How should specialist physicians prepare for the AI revolution?
Specialists will need new skills to ride the wave of change coming with advancements in artificial intelligence, according to a Royal College task force.
Artificial intelligence won’t replace specialist physicians, but it will fundamentally change their training and work, according to a task force struck by the Royal College of Physicians and Surgeons of Canada to study the issue.
In a recent report, the Royal College’s Task Force on AI and Emerging Digital Technologies recommends against changing the number and type of specialists trained in Canada. According to chair Dr. Richard Reznick, the task force concluded that advances in AI won’t render human specialists obsolete, even in fields like radiology, where algorithms have proven to be equally good or better diagnosticians.
However, keeping up with the pace of change will require doctors to develop a new “fundamental competency” in digital literacy, Reznick says. “They have to understand how AI works.” According to the report, this includes a stronger background in mathematics and statistics, and the ability to find and understand health information from electronic sources.
Understanding the social, ethical and legal implications of AI is essential, Reznick adds. “What if the machine makes a mistake? Whose responsibility is it? Many of those legal and ethical issues are still being worked out because we’re still in the very early days,” he says.
The task force also predicts that frequent retraining and “career transitions” will become more common, and new technology-oriented roles will emerge. “It is unlikely that physicians will remain in the same area of practice for their whole careers,” they warn. The report urges all specialties to develop processes to help their members adapt.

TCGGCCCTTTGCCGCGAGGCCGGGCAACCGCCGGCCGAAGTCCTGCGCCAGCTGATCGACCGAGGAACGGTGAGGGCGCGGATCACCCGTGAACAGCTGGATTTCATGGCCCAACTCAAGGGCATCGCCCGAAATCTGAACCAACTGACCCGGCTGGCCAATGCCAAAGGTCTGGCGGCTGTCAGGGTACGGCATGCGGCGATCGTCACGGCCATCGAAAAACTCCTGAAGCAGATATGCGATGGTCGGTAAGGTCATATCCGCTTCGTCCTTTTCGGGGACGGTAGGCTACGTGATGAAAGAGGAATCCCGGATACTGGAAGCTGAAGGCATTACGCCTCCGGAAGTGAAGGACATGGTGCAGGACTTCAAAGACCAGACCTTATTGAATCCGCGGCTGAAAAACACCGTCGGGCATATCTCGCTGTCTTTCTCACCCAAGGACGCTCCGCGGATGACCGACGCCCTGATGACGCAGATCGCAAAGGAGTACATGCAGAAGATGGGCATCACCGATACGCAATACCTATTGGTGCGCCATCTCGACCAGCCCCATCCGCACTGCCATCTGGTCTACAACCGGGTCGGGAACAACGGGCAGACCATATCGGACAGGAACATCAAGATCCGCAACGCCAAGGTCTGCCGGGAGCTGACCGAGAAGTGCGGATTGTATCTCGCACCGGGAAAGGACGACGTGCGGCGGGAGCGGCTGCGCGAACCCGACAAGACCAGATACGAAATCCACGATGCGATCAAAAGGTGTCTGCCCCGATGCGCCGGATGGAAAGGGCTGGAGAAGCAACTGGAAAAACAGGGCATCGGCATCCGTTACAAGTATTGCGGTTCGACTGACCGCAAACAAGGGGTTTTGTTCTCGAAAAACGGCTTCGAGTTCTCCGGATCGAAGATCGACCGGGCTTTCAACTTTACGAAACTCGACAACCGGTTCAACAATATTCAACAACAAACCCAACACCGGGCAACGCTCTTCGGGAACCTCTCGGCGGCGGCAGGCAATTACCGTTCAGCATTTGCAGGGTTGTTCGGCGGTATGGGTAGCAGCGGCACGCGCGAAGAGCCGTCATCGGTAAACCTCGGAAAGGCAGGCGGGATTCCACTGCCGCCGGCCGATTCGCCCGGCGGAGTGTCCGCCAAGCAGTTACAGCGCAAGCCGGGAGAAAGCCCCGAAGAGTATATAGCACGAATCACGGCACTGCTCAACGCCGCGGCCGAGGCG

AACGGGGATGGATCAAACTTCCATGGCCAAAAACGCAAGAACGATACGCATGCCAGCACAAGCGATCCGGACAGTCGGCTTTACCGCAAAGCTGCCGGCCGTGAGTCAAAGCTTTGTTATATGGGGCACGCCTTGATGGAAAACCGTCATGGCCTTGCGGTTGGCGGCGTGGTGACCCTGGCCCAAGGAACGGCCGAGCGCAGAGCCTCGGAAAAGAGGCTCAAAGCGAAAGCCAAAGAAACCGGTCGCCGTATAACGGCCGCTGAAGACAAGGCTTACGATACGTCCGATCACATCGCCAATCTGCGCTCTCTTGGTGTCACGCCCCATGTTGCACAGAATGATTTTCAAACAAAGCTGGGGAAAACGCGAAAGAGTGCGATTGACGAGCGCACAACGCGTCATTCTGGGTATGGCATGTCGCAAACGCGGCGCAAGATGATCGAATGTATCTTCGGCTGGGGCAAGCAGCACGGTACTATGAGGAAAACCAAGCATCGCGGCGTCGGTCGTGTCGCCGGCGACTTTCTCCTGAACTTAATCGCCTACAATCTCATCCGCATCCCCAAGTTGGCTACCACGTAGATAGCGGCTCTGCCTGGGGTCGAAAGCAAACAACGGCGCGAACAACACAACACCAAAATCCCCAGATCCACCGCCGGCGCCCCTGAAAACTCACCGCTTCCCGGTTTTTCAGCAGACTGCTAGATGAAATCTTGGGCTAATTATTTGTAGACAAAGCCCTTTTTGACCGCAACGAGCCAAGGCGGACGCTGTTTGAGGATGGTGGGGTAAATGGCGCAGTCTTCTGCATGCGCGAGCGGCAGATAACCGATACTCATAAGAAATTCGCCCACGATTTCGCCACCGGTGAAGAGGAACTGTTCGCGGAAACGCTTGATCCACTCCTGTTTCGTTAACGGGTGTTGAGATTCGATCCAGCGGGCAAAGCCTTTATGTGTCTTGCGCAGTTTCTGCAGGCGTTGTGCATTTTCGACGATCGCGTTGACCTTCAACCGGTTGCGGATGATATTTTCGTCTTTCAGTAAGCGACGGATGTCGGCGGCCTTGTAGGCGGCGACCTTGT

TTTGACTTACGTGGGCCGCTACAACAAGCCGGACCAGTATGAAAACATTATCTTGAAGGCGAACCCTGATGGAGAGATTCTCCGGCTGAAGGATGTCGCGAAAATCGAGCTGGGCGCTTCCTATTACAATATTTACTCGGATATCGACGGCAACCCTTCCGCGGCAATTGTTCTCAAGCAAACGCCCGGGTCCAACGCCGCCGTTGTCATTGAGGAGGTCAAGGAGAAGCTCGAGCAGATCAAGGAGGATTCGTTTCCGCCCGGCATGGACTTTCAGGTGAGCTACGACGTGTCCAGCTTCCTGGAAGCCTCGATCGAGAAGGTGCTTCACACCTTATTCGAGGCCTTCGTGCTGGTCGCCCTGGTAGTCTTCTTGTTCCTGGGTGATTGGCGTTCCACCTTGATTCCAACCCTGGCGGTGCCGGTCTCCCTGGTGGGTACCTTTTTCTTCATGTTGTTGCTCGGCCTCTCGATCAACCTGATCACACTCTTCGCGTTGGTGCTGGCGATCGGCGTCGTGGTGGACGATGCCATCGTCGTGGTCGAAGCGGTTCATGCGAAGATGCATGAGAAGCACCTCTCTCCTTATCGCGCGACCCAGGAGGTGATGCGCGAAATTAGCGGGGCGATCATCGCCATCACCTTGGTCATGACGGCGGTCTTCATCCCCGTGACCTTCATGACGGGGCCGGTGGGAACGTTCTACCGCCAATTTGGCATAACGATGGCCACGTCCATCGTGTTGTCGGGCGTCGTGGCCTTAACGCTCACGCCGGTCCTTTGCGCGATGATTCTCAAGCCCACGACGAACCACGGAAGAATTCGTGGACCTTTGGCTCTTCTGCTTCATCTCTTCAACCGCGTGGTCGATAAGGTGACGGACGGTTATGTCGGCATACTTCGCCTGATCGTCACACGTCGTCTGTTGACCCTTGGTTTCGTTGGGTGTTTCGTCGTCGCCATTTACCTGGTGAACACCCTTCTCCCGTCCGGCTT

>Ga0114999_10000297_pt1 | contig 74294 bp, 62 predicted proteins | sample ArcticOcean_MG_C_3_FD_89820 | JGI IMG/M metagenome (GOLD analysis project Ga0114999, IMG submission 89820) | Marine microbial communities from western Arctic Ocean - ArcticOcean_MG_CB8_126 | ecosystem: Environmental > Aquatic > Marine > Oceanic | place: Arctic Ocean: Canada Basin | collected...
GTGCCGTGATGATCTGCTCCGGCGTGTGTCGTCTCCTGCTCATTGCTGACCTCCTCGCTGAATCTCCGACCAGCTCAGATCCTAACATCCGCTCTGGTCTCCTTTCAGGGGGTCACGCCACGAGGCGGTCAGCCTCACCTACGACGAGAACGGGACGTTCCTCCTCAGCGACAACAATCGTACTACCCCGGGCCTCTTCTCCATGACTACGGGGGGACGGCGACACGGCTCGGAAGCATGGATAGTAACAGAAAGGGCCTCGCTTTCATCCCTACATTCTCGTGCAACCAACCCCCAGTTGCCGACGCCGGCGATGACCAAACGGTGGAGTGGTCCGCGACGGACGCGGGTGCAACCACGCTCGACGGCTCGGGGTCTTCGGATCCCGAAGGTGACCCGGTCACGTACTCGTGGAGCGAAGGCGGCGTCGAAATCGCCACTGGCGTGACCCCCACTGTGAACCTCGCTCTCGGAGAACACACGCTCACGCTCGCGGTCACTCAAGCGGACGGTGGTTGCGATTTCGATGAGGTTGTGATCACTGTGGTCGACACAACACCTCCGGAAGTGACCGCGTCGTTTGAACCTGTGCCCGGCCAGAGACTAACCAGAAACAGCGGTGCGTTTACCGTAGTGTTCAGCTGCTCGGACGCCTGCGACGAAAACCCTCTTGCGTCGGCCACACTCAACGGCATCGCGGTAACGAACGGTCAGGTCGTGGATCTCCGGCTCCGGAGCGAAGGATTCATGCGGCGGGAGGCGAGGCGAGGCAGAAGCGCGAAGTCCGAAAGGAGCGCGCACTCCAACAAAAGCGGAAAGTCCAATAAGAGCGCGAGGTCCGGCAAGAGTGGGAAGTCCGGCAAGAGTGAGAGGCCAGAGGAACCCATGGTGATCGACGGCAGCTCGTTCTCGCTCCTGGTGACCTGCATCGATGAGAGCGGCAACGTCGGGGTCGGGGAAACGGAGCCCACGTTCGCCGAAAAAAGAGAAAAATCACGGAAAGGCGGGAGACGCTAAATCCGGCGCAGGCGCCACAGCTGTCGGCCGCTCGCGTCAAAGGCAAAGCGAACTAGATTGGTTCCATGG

Among other recommendations, the report calls for the creation of a working group to review how the Royal College should use AI, and for the development of a strategy for ongoing monitoring of new technologies.
Leaders in AI welcomed the report but called for greater collaboration between health organizations and researchers to advance the field. According to Hamid Tizhoosh, an engineer who leads the Laboratory for Knowledge Inference in Medical Image Analysis at the University of Waterloo, access to clinical data remains a challenge for developers. The task force recommendations are “all necessary, but none of them will help the advancement of AI in health care as much as the availability of data,” Tizhoosh says. “What we need to see is a large number of large-scale initiatives and collaborations between hospitals, companies, and academic units to create the clinical data, look at the actual needs of doctors in hospitals, and then use AI to get things done.”
Such collaborations require “more practice-oriented AI people who are willing to get their hands dirty and go into hospitals and work with clinicians,” he adds.
Milos Popovic, Director of Knowledge, Innovation, Talent, Everywhere, the research arm of the Toronto Rehabilitation Institute, echoed the call for collaboration between clinicians and researchers. “If the government would like to boost AI in the healthcare system, the best avenue is to target these institutes [like KITE] that are attached to hospitals.”
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